Here I come with a new series of reviews called “I thought it would be different”. The title came from a simple experience I have as often as you do, I’m sure: I read all about a film, know all the reviews by heart and set it such high or low expectations (depending on what I’ve been reading and where this information was coming from) that the film is almost doomed to surprise me (or not if it means an Adam Sandler movie). Usually this happens after film festivals I fail to attend. The audience can’t stop talking about a certain film and I get all excited about it only to discover yet another pretentious borefest, or in other cases, I grow all defensive like those who hate Harry Potter while never have read it themselves and when I finally get to see it (years after its official release, on the small screen of my computer which can never give anything justice) I curse myself for hating those who loved it. This happened for example with the Edge of Tomorrow – how long did I wait to see it? I don’t even know…Why? Because it never looked appealing – the title was awful, the trailer was ok. But one night I had nothing better to watch, so I put it on and hell, one of the best films of the genre (although like with all good films and books, the genre is played with). My God, how many letters did I send to Prince Charles Cinema asking them for re-release.
So yes, I’m sure you know what I’m talking about when I talk about films that I thought would be different.
So here comes the actual review.
Maybe before I start I should say that I’m afraid of darkness. I spent million years being very embarrassed about it, but now I don’t really give a crap of what all of you ten people reading this blog will think about it – I am afraid of darkness.
The fear of darkness has advantages of low tolerance for alcohol. Because of it, I tend to get freaked out by the mere mention of the words Home Alone and one of the scariest films I’ve seen in my whole life is E.T. because of the scene in which Elliot goes to the barn to check something (get pizza?) and alone, finds there a holly-shit-it’s-an-alien. I’m not going to even get into details of how many years I spent trying to stop freaking out about aliens abducting me in my sleep and how much it took me to finally turn off the light to go to sleep, even if I can only do it if somebody else is sleeping right next to me.
So Ratter seemed like a perfect film for me.
Until it tried to scare me.
There’s not much going on. There’s a girl who moves into the fanciest apartment in New York (fucking students, man) and spends her time doing not much, like we all, playing wii and watching TV. Sometimes she goes out and meets her friend who must be the most indifferent friend in the whole world. But of course, nothing is as simple as playing wii and watching TV – our heroine moved out partly to escape her parents’ overprotective nest (and to move to another nest, also sponsored by her parents) and partly to get rid off a drama queen ex, who calls her non stop crying over their finished relationship. So, of course when shit starts to go down we know it cannot be him causing all the trouble. He’s too obvious of a choice. But who else is there?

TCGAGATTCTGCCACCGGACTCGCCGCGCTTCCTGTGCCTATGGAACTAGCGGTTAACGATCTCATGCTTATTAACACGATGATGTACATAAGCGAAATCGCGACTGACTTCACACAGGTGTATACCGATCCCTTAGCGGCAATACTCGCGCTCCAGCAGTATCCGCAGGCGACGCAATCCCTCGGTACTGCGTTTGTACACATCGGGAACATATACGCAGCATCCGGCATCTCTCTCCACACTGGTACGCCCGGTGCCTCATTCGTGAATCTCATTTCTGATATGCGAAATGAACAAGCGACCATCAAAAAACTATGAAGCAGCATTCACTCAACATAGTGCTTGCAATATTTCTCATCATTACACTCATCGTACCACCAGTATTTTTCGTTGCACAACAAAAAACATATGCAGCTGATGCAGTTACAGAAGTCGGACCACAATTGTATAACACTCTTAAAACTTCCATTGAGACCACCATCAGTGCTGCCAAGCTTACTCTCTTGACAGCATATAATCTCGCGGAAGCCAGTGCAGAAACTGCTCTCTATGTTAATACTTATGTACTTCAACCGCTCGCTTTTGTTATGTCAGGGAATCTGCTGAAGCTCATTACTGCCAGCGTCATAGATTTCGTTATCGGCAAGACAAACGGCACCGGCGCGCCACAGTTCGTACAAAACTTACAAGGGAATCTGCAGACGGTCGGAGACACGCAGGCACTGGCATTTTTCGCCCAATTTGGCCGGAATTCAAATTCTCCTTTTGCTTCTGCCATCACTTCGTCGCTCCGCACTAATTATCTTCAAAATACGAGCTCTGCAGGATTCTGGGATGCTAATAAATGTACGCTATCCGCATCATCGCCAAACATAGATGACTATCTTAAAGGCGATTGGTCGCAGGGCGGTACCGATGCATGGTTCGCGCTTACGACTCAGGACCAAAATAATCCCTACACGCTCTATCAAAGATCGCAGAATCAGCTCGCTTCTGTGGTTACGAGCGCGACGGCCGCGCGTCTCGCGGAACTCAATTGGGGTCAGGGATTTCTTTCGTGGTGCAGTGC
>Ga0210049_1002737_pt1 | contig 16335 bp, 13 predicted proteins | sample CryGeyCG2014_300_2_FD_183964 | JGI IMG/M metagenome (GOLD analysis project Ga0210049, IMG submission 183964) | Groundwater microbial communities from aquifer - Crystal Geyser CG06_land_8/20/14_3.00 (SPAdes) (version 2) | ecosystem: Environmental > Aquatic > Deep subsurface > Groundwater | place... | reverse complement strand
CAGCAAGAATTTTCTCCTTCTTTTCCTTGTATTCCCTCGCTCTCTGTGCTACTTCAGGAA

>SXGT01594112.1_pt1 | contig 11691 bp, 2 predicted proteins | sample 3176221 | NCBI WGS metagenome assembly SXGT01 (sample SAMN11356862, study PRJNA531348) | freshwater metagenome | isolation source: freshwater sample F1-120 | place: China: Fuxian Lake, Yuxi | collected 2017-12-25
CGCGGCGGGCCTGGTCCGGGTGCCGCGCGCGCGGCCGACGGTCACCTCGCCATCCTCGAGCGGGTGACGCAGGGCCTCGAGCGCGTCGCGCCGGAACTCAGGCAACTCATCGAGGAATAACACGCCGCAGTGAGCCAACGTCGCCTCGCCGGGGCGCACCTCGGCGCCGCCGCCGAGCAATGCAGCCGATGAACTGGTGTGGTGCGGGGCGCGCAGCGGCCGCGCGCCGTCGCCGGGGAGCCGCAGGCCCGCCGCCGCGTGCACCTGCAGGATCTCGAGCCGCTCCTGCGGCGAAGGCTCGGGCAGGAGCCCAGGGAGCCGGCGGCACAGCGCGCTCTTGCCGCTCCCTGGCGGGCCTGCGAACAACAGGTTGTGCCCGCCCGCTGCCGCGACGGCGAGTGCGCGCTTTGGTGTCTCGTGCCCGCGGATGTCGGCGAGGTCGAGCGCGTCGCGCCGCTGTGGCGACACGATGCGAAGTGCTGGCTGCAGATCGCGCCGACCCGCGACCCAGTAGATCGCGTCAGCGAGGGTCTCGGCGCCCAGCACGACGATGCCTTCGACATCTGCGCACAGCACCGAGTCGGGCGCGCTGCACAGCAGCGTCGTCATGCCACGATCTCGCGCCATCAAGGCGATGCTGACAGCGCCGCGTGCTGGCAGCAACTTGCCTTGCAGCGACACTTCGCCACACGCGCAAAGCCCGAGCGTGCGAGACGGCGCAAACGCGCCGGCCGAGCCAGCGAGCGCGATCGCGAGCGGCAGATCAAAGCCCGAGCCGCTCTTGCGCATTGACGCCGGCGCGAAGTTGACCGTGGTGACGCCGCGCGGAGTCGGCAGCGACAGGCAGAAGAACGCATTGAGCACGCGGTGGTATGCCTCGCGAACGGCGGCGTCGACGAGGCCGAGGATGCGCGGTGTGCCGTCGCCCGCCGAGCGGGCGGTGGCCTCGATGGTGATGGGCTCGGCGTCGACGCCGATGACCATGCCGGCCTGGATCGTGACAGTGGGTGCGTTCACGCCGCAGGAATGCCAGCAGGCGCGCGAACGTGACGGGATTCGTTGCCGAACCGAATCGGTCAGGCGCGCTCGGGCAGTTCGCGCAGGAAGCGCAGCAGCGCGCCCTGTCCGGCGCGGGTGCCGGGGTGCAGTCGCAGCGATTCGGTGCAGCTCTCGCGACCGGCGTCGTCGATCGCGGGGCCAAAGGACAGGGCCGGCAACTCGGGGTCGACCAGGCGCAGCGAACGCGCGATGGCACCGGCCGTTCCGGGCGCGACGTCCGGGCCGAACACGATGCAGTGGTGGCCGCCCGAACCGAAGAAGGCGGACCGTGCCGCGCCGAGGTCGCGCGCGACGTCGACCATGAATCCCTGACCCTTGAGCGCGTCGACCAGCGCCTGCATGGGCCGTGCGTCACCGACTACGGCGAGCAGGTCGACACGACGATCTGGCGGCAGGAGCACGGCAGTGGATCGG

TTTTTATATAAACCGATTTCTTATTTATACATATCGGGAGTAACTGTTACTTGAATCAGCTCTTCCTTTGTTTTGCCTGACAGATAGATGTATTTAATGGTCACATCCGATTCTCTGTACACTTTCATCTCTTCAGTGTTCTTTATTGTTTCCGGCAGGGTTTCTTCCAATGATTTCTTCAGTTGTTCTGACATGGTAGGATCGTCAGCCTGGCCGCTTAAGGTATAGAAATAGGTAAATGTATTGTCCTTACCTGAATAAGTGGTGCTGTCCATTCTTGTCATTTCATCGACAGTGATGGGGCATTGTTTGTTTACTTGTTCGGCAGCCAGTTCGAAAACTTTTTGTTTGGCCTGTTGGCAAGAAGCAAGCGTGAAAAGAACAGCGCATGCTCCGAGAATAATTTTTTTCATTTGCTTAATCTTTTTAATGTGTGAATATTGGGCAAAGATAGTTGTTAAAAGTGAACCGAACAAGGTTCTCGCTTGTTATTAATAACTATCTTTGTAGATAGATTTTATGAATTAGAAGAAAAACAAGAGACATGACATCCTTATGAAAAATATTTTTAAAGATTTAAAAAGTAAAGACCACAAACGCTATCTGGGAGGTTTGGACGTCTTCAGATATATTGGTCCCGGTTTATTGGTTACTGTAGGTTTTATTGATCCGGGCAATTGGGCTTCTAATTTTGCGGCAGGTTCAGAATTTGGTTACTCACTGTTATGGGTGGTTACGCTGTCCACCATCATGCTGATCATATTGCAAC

Well, she meets this guy she has no chemistry with and yet, they start going out and two weeks into their relationship he gets her a kitten as an apology for sending her porn accidentally (he didn’t but it freaked her out so he still apologised I guess…). First of all, as much as I love cats – who the fuck gives a cat surprise for anyone you know for such a short time? Hell, I wouldn’t even give a surprise pet for someone I know my whole life if they never mentioned wanting one before. Secondly, why is this character even there if not to make us think that oooooh…he must be doing stuff. But of course, it’s not him and anyway, what is this stuff I’m talking about?
Well, it’s hard to say. I should have mentioned much earlier- Ratter has a very special editing…issue…
Our heroine is stalked by a man, but we don’t know anything about him. The only way we could tell that somebody is stalking her is because all of her gadgets and technology around her is watching her. Her X Box camera is always on and so is her computer and sometimes we see her being zoomed in, so we presume there must be a person controlling it. But the main medium of stalking is her phone and damn, this phone has an eye of a spy I tell you.
The film’s editing looks messy to make it more realistic and fails amazingly at doing it right. Let’s play a game called Where Is the Phone?
Here are few shots from the film. Imagine, where the phone would have to be in order to film these:
Who the hell puts the camera on the level of their faces? It’s like the camera is the third person in the room. Or is it on top of her bag which is on top of the table? I don’t know, but it’s rude, girl. Hide your phone, man. So annoying…
In here, the camera is on the bed, but why at her feet as she does her nails?
Definitely one of my favourite scenes – walking around New York with a camera at your face. Girl, you’re dangerous. You might cause an accident walking like that
There’a a party scene in the film and I highly recommend you watch it, even if you skip the rest of the movie. Take the phone of your face people!!
The problem with Ratter is that everyone who’s seen it recommended it to me, saying it’s much better than Unfriended, another horror of similar sub-genre. But it’s not! Unfriended was one of my favourite things when I saw it and comparing Ratter to it is a disgrace.
So, yes. It was bad. How bad?